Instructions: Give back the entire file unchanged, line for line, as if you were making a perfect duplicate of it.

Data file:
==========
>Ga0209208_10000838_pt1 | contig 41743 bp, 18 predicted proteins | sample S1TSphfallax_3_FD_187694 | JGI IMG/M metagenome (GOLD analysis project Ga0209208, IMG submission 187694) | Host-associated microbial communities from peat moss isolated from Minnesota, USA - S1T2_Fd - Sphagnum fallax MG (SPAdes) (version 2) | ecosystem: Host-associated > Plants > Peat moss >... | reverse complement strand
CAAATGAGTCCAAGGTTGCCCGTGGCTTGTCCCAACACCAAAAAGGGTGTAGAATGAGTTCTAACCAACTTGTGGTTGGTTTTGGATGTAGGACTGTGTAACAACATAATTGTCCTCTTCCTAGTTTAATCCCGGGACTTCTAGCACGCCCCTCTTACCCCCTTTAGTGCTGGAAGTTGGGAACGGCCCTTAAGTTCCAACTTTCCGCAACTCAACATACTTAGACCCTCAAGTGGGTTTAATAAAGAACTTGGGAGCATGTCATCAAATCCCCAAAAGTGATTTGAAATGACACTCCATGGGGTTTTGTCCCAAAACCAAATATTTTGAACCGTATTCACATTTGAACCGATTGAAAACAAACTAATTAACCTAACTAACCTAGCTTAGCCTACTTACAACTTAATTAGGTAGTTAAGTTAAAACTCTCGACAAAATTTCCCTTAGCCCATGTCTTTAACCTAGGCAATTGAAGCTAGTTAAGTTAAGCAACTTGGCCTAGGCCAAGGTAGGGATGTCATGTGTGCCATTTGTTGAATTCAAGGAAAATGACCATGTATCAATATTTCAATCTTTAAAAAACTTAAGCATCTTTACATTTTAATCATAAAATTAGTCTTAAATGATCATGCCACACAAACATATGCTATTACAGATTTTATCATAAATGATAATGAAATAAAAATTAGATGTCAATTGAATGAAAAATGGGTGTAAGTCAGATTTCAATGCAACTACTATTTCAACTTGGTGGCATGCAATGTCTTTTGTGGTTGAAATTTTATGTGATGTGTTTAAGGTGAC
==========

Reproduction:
>Ga0209208_10000838_pt1 | contig 41743 bp, 18 predicted proteins | sample S1TSphfallax_3_FD_187694 | JGI IMG/M metagenome (GOLD analysis project Ga0209208, IMG submission 187694) | Host-associated microbial communities from peat moss isolated from Minnesota, USA - S1T2_Fd - Sphagnum fallax MG (SPAdes) (version 2) | ecosystem: Host-associated > Plants > Peat moss >... | reverse complement strand
CAAATGAGTCCAAGGTTGCCCGTGGCTTGTCCCAACACCAAAAAGGGTGTAGAATGAGTTCTAACCAACTTGTGGTTGGTTTTGGATGTAGGACTGTGTAACAACATAATTGTCCTCTTCCTAGTTTAATCCCGGGACTTCTAGCACGCCCCTCTTACCCCCTTTAGTGCTGGAAGTTGGGAACGGCCCTTAAGTTCCAACTTTCCGCAACTCAACATACTTAGACCCTCAAGTGGGTTTAATAAAGAACTTGGGAGCATGTCATCAAATCCCCAAAAGTGATTTGAAATGACACTCCATGGGGTTTTGTCCCAAAACCAAATATTTTGAACCGTATTCACATTTGAACCGATTGAAAACAAACTAATTAACCTAACTAACCTAGCTTAGCCTACTTACAACTTAATTAGGTAGTTAAGTTAAAACTCTCGACAAAATTTCCCTTAGCCCATGTCTTTAACCTAGGCAATTGAAGCTAGTTAAGTTAAGCAACTTGGCCTAGGCCAAGGTAGGGATGTCATGTGTGCCATTTGTTGAATTCAAGGAAAATGACCATGTATCAATATTTCAATCTTTAAAAAACTTAAGCATCTTTACATTTTAATCATAAAATTAGTCTTAAATGATCATGCCACACAAACATATGCTATTACAGATTTTATCATAAATGATAATGAAATAAAAATTAGATGTCAATTGAATGAAAAATGGGTGTAAGTCAGATTTCAATGCAACTACTATTTCAACTTGGTGGCATGCAATGTCTTTTGTGGTTGAAATTTTATGTGATGTGTTTAAGGTGAC